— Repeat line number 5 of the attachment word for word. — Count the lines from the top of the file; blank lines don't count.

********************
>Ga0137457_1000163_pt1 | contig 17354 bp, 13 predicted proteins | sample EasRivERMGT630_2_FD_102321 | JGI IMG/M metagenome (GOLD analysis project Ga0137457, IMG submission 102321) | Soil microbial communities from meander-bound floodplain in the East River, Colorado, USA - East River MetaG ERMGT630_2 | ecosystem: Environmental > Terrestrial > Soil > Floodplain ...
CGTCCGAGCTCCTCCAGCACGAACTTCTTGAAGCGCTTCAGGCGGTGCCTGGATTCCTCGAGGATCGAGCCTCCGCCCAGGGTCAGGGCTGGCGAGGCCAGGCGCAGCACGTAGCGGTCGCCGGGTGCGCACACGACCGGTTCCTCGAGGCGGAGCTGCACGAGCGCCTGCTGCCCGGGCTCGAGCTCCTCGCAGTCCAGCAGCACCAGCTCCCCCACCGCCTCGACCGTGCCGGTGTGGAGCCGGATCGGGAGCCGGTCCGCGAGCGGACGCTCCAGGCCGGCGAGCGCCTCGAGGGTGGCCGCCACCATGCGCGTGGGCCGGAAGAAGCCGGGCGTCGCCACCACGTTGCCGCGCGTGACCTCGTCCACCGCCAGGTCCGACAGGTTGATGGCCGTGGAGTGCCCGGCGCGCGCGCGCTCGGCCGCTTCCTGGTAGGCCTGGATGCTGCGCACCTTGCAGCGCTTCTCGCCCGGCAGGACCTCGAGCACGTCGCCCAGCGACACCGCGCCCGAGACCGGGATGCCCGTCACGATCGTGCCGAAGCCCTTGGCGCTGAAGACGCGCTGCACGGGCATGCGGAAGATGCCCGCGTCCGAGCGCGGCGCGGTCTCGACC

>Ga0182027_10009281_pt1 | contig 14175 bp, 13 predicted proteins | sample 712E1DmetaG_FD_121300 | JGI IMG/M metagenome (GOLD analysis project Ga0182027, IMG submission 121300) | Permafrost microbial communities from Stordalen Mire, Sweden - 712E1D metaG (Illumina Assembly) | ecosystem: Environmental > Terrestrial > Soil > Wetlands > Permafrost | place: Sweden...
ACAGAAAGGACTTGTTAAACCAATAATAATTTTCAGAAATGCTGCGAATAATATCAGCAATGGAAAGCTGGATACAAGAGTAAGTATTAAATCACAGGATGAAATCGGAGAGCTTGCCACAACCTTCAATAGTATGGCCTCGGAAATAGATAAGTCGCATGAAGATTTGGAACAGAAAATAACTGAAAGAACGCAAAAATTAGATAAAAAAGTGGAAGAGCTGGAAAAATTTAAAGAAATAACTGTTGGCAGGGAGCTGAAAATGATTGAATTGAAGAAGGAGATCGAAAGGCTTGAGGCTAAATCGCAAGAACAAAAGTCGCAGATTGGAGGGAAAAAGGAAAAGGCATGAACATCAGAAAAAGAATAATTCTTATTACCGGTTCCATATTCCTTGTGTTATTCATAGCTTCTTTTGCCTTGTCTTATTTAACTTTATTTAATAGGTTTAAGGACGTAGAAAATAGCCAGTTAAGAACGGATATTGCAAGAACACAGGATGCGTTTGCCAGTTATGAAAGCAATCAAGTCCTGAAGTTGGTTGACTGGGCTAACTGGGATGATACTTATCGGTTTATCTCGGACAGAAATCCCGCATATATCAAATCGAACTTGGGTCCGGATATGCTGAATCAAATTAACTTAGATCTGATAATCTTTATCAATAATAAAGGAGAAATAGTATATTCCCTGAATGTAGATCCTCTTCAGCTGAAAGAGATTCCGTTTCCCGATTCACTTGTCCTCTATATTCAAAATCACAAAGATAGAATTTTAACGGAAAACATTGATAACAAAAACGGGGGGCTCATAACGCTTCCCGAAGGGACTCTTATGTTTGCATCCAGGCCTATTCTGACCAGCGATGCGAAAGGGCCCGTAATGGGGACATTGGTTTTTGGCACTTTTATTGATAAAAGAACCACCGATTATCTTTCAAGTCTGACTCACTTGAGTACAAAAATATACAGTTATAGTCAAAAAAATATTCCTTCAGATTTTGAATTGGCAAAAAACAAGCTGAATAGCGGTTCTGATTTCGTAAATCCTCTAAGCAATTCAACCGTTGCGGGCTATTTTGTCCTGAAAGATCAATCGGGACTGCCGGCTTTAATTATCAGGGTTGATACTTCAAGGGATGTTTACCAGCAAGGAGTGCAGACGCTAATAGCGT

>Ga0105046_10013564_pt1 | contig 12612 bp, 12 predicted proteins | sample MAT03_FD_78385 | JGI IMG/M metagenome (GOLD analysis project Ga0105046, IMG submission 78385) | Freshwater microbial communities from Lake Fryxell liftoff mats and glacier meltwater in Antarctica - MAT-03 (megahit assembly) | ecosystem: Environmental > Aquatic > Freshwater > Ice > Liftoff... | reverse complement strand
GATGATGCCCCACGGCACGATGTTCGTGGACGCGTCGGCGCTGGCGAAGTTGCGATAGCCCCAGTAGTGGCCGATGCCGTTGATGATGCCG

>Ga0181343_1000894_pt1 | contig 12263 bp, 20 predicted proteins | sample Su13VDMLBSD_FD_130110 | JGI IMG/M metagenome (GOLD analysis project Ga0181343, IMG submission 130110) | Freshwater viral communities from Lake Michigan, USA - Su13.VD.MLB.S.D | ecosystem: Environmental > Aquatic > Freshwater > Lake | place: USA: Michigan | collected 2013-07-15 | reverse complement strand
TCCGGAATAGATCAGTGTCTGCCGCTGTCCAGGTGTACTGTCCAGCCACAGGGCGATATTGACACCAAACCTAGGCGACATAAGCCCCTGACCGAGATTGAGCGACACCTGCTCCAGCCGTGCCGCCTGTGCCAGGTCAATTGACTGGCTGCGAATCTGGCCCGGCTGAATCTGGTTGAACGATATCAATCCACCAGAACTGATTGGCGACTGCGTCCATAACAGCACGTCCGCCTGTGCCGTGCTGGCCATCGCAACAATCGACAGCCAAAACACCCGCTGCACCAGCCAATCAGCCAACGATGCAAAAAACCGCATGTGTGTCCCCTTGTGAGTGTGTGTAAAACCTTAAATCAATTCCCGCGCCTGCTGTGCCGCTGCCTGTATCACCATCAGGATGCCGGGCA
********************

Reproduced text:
>Ga0105046_10013564_pt1 | contig 12612 bp, 12 predicted proteins | sample MAT03_FD_78385 | JGI IMG/M metagenome (GOLD analysis project Ga0105046, IMG submission 78385) | Freshwater microbial communities from Lake Fryxell liftoff mats and glacier meltwater in Antarctica - MAT-03 (megahit assembly) | ecosystem: Environmental > Aquatic > Freshwater > Ice > Liftoff... | reverse complement strand